If I can’t wear a mask, can I wear a face shield?

A face shield would not be considered an equal substitute for a face mask as it does not provide filtering capacity. However, the World Health Organization (WHO) supports the use of face shields as a “better than nothing” alternative to face masks if there is a shortage of non-medical masks or for populations who are not able to properly wear non-medical masks, such as individuals with a respiratory condition that prevents them from wearing a mask. The WHO makes note that face shields are inferior to face masks at preventing the spread of an infection through droplets and at a minimum should extend below the chin and cover the sides of the face. 

How to Properly Use a Non-Medical Mask or Face Covering

  • Wash your hands immediately before putting it on and immediately after taking it off (use good hand hygiene while wearing it too)
  • Masks should fit snugly, but comfortably against your face (non-gaping) allowing you to breathe without restriction. Masks should be secured with ties or ear loops and have multiple fabric layers
  • Do not share cloth masks with others
  • Remember not to touch or rub your eyes while wearing it
  • Avoid moving, adjusting or touching your mask while using it, as it could become contaminated on the outside.
  • Change face coverings if they get slightly wet or dirty
  • Wash the cloth mask after each use as it can get damp or dirty:
  • Put it directly into the washing machine or a bag that can be emptied into the washing machine and then disposed of
  • Cloth masks can be laundered with other items using a hot cycle, and then dried thoroughly.
  • Wash your hands with soap and water after putting the mask into the laundry.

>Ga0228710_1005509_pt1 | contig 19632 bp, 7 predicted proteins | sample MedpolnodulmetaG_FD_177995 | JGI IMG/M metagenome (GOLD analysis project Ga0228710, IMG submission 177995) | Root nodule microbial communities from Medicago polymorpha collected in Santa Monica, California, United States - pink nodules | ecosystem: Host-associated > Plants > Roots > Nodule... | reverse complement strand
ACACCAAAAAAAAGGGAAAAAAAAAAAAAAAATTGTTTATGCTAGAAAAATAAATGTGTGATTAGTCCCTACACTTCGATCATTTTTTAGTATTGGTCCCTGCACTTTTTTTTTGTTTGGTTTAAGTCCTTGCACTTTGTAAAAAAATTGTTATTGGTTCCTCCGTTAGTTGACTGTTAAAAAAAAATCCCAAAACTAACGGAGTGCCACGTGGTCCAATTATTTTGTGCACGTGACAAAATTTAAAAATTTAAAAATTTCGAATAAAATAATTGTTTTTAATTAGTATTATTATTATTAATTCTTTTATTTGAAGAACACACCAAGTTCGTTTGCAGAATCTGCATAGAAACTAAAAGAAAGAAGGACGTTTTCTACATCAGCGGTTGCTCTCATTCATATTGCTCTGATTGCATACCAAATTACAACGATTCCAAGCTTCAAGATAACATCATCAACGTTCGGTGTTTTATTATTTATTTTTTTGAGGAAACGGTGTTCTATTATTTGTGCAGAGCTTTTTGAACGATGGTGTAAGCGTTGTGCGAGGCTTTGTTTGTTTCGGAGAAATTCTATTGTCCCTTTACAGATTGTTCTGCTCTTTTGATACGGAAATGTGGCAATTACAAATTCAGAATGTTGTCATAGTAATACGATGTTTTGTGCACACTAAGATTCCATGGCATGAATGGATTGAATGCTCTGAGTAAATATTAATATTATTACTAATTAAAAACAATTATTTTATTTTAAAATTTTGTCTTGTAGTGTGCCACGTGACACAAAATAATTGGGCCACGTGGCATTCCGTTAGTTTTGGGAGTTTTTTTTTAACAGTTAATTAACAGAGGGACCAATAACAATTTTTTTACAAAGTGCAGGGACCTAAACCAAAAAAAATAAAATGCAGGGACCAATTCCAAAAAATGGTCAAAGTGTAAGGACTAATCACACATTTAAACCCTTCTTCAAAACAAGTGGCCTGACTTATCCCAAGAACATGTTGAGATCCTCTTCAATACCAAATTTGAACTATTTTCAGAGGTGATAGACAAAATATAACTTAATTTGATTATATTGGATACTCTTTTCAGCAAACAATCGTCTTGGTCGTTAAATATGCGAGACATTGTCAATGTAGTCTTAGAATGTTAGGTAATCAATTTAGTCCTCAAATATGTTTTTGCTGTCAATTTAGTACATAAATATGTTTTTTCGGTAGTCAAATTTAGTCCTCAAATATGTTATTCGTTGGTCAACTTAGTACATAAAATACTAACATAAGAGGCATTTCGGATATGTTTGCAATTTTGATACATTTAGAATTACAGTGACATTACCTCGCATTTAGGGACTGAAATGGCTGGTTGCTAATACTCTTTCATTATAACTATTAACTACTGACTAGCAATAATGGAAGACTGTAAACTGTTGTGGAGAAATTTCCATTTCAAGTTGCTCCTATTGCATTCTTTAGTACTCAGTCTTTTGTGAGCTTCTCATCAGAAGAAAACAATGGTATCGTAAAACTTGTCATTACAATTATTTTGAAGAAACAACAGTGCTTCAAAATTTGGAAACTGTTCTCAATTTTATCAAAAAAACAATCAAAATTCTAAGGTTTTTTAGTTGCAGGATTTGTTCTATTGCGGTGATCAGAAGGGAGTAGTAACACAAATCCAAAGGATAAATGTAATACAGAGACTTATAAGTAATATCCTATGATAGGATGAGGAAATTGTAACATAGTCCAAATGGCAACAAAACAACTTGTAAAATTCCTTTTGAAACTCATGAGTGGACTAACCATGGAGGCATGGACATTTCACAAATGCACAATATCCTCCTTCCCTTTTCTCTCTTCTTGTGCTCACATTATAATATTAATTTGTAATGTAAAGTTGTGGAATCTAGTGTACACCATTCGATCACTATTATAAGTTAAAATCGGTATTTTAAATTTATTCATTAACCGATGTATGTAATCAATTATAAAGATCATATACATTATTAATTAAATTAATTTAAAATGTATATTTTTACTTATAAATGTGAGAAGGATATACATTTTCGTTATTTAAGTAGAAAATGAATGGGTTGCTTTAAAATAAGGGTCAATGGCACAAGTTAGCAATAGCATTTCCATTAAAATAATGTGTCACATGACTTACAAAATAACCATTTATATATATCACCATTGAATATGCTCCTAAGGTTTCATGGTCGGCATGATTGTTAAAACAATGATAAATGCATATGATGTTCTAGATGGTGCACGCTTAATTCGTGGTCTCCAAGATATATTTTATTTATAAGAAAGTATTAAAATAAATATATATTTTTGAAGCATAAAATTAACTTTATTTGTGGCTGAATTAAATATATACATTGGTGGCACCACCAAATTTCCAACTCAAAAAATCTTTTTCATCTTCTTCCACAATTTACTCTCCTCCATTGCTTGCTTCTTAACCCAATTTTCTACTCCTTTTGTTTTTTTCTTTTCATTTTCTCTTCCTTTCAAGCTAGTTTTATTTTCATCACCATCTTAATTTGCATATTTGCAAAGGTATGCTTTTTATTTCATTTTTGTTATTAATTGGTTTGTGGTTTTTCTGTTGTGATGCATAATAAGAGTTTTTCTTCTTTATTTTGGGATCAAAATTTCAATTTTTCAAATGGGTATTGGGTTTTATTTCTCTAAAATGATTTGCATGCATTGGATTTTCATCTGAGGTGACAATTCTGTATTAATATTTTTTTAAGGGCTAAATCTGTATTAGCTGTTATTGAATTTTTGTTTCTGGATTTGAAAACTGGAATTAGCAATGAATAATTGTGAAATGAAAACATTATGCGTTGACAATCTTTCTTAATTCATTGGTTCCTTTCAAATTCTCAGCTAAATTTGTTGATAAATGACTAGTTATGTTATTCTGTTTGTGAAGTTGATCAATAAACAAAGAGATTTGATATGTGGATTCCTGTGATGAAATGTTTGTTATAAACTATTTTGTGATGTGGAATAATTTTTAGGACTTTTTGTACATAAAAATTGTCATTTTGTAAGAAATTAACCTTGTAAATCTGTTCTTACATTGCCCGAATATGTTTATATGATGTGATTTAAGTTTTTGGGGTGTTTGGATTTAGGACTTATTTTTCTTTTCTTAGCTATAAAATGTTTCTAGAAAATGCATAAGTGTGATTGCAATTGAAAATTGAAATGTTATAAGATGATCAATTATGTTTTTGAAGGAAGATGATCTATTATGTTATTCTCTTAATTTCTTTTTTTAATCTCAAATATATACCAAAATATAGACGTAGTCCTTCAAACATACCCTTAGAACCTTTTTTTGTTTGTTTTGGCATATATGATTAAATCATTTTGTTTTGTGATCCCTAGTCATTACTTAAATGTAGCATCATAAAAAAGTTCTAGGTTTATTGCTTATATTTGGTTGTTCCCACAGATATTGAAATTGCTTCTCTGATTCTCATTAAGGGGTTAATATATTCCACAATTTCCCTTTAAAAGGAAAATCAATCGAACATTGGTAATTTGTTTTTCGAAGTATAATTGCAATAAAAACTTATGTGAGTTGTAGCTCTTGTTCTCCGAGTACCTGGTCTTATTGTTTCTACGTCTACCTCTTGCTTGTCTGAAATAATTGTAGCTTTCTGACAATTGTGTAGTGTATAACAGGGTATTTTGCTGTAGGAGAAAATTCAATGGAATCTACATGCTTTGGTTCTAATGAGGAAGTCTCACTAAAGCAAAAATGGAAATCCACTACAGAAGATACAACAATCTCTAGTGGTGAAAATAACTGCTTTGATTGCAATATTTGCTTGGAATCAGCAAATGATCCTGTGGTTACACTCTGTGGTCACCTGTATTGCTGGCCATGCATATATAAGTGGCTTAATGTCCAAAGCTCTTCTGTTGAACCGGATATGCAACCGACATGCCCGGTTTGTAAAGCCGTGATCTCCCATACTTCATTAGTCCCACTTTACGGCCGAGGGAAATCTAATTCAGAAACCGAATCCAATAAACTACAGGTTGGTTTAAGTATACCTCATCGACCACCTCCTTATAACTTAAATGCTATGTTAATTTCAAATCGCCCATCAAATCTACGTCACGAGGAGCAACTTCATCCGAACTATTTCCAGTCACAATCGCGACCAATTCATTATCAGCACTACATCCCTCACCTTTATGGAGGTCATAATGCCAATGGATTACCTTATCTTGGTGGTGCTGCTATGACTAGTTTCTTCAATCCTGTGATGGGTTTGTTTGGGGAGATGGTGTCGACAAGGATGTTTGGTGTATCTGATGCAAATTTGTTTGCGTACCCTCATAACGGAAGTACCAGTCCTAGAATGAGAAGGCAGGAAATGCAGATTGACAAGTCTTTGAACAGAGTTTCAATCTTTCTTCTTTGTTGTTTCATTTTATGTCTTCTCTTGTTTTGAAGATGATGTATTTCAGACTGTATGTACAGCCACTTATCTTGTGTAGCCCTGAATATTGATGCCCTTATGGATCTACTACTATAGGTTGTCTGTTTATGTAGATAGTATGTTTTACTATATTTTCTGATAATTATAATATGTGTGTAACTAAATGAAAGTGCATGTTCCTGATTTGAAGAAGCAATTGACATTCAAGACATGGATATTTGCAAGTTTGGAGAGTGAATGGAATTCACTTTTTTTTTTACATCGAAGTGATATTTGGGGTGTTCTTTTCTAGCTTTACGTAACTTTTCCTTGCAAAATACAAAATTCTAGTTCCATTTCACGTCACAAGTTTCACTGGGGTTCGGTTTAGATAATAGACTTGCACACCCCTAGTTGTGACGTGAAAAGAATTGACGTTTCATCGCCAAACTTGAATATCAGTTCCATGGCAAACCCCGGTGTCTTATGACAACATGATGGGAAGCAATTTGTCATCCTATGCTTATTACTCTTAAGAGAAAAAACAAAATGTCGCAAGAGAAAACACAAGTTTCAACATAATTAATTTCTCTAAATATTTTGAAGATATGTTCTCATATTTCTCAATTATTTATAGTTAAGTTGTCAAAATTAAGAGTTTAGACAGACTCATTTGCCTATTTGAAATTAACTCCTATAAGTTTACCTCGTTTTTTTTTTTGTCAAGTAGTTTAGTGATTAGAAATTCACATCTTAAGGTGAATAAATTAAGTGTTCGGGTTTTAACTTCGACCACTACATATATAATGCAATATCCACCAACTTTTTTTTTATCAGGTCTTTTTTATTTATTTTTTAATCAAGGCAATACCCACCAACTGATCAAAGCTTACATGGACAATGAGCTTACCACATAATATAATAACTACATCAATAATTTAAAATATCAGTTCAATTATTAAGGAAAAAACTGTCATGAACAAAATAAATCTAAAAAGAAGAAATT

• Homemade masks that cannot be washed should be thrown out in a properly lined garbage bin as soon as they get damp, dirty or crumpled. Do not throw used masks on the ground or in a shopping cart. Immediately after wash your hands with soap and water.

Watch this How to Use a Cloth Mask Video for additional tips. 


Additional Resources

Posters For Businesses/Commercial Establishments

Sample Policy For Businesses – Mask Use in Commercial Establishments

How to Use/Wear a (3-Layer) Cloth Mask Video – HKPR District Health Unit Video

Workplace COVID-19 Video Resources

Watch these videos for tips on how to prevent the spread of COVID-19 in your workplace.


From the HKPR Youtube Channel

Visit us on Youtube for more videos, or click here for general COVID-19 prevention videos.


COVID-19 – Cleaning With Disinfecting Wipes at Work

Cleaning and Disinfection for Public Spaces

Cleaning and disinfecting public spaces is essential to prevent the spread of COVID-19 and protect people in the community.

The following information provides guidance on cleaning and disinfection of public spaces and workplaces in Ontario.

What you should know
  • Commonly used cleaners and disinfectants are effective against COVID-19. Click here for a specific list of hard-surface disinfectants that are known to be effective against COVID-19.
  • Frequently touched surfaces are most likely to be contaminated.